For example, what exactly can Reid change in the middle of a game when the players are not running well enough? I think it's fair to question the execution scheme on Sunday. They ran too sideways. That did not work and they kept going back to that. But if the men are open and Smith does not hit them, that's not on the staff.

Finally, I'd love to see the Chiefs go up and extend the field. It would force Smith to make quick decisions with the ball and get the defenses right on his heels.

Pat Mahomes or Alex Smith?

When Pat Mahomes was drafted, he did so with the understanding that he was going to take some time to catch up with Reid's offense and the NFL's defenses.

This from The MMQB sums it up well:

At Texas Tech, Mahomes played in an extended offense, which, remarkably, he executed with very little discipline. Dexterity in raw sand games works in college, but it does not transfer to the NFL, not as the base of a quarterback, anyway. It will take at least one off season (and probably more) for Mahomes to develop the awareness and discipline to execute a full NFL offense, particularly one as complete as Reid's.

Nothing has changed since that evaluation, apart from a few pocket plays made by Mahomes in the preseason. Unlike Deshaun Watson (who was ready for NFL action and backing Tom Savage), Mahomes received zero reps in practice with the first team offense, and maybe one or two runs in the preseason with that unit. There was never any plan for him to play, except injury.

This Chiefs offense is designed for Smith. He has career concepts that his legs use, something that Muhammad did not do in college. The time paths conform to what Smith can do, and what he needs to do better. Route concepts are often layered and require a complex understanding of both routes and defense. Smith is asked to make multiple controls throughout the game depending on the coverages. Some are execution checks to execute based on security, others are past checks. Alex also makes the protection adjustments in the pressures.

The most important thing, and if you could not know, Reid trusts him and so do the players in the group. That goes a long way for this veteran coaching staff.

Let me address some of the lines I understand about why Mahomes should be playing now.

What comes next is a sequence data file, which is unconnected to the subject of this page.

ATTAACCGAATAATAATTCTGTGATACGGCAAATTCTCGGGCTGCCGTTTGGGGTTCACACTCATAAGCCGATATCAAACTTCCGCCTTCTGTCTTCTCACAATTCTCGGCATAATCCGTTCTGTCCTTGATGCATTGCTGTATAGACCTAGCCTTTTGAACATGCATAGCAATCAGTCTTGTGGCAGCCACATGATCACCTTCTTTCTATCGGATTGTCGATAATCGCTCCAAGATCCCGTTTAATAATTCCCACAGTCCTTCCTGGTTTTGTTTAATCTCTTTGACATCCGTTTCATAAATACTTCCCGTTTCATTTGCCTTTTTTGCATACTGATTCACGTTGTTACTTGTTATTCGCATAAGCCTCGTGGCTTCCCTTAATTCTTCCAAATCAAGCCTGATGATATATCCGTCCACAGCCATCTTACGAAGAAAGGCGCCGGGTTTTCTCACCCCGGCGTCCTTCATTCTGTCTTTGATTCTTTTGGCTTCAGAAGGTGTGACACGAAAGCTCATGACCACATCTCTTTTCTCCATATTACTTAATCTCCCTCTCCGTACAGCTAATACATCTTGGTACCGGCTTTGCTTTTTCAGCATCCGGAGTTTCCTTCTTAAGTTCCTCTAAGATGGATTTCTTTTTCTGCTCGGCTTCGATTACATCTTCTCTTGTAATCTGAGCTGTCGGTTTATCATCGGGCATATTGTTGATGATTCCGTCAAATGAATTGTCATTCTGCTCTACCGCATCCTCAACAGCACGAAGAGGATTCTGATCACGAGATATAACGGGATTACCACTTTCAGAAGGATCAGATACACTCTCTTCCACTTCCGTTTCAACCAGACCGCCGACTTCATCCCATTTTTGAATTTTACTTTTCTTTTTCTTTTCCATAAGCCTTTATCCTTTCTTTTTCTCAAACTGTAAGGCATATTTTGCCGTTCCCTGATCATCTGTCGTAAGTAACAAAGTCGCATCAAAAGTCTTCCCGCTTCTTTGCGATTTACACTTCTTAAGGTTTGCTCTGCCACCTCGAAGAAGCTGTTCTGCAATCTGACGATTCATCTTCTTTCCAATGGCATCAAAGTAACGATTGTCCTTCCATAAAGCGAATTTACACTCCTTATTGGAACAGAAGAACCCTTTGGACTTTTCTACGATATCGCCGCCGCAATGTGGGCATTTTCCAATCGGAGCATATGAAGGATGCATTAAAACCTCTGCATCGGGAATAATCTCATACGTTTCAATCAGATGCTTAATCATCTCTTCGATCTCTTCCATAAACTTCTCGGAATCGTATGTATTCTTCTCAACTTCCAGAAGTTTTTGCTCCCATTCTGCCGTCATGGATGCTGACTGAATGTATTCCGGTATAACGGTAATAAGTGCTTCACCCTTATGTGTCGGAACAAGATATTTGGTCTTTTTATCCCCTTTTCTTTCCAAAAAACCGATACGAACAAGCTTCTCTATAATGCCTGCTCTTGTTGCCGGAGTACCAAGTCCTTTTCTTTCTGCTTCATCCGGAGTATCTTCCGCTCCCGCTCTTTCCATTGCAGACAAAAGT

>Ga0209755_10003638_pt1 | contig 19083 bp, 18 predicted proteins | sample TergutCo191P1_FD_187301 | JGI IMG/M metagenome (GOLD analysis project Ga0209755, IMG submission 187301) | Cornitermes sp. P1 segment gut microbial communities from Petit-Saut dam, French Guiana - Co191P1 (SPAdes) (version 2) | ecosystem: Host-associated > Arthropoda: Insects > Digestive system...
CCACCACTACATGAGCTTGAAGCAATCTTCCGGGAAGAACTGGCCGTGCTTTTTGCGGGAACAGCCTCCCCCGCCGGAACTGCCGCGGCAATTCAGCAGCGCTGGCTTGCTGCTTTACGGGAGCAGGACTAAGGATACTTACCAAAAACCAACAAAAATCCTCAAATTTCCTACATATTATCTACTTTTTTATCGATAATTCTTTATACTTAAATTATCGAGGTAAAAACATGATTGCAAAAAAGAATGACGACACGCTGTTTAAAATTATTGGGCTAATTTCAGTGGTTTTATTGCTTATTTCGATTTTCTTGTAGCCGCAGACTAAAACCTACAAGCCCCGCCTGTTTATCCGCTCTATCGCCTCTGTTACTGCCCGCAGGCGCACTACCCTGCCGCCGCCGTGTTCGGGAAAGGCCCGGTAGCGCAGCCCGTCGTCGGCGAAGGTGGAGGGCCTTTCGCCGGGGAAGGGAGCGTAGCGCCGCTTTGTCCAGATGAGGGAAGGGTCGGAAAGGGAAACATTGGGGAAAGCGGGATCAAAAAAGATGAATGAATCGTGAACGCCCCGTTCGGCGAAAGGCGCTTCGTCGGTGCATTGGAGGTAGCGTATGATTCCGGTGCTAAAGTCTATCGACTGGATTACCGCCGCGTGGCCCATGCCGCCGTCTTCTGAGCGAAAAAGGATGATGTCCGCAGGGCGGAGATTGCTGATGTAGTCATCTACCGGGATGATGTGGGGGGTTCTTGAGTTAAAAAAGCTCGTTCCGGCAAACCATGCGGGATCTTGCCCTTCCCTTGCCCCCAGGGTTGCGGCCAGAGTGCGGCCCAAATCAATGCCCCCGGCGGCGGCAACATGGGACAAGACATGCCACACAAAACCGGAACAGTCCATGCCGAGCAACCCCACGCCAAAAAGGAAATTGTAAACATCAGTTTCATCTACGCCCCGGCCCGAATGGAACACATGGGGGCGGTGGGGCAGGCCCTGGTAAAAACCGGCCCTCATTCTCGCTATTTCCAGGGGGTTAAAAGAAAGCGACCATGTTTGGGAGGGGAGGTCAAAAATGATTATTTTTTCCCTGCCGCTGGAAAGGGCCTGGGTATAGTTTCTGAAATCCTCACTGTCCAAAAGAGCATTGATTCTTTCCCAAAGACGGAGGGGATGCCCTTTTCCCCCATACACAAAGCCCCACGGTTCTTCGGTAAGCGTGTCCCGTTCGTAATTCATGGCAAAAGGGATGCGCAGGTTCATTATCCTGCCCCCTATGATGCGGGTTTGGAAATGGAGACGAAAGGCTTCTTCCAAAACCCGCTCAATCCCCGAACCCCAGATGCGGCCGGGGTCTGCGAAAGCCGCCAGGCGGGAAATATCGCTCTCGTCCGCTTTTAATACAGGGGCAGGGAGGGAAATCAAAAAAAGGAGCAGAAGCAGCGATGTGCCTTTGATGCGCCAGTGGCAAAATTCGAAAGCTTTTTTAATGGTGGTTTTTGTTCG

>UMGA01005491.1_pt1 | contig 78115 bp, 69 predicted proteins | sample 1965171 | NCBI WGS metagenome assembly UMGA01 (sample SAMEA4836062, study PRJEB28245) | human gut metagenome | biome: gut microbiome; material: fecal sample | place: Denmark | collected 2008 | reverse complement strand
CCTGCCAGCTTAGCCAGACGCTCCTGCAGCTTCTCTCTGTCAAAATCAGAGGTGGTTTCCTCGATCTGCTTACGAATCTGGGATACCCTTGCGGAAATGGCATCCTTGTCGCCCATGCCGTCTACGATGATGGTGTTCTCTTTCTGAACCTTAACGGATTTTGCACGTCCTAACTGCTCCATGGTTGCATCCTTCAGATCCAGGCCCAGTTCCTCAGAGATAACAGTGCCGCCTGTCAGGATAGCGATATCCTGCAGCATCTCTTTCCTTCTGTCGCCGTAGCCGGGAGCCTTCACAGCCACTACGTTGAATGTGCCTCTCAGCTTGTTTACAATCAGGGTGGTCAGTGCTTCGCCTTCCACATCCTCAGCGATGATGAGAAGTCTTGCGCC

"Well, Travis Kelce said that what Mahomes does in practice is simply amazing."

Okay, well Mahomes has an excellent arm. I'm not surprised that it seems incredible in practice. However, Mahomes will take most of these reps with the scout team. In the scout team, you only look at a card and execute that play. Often, as offensive linemen, we got into trouble for executing our techniques for a play when the defense wants it to be done otherwise. Just do what the defense wants. Mahomes has no reading coverage and is free of errors.

Finally, I can probably make a list of 20 defensive scout linemen who would be All-Pros if you only watch practice movies. Then, when they call the program, they can not do anything. I am not saying that Mahomes would be a failure, simply trying to give context to that Kelce comment.

I often hear that "Mahomes can give a spark". What does that mean? The team is not losing because of lack of effort. Does it mean that Mahomes can run out of pocket and throw the ball 40 yards down? That's not an offense, especially in a West Coast system. That is a novelty and finally it wears out.

There are very few quarterbacks in the NFL who are successful doing that for a living. The many times Aaron Rodgers and Russell Wilson make plays with their legs to complete a deep throw, they sit in their pockets and fire missiles across the field. The successful quarterback game starts in your pocket.

"We know how everything ends with Alex, I prefer to see Mahomes throw 20 selections".

Sure, we could know how this season ends with Alex. So be it. Mahomes could be Watson, or it could be Nathan Peterman or Paxton Lynch. The opposite of what you think or want.

The coaching staff has a job to do, and that's to win games … now. They do not get bonus points for preparing to win next season, not when the Chiefs still lead the division.

Because of the way the Chiefs offense ran the first five weeks of the season, which I'll admit could be foolish, the coaching staff and the players think they can always get that shape back. They will continue working to recover that flow and success.

There is no magic bullet for the offensive problems of the Chiefs. It will take an improved game of all in general and more of the coaching staff. That is the answer. Play better Run the ball more Force Alex to take risks with empty formations. Block better in the running game. Trust your pocket. Catch the ball. That's. It's simple.

I hope the Chiefs solve it in time for this weekend against the Jets.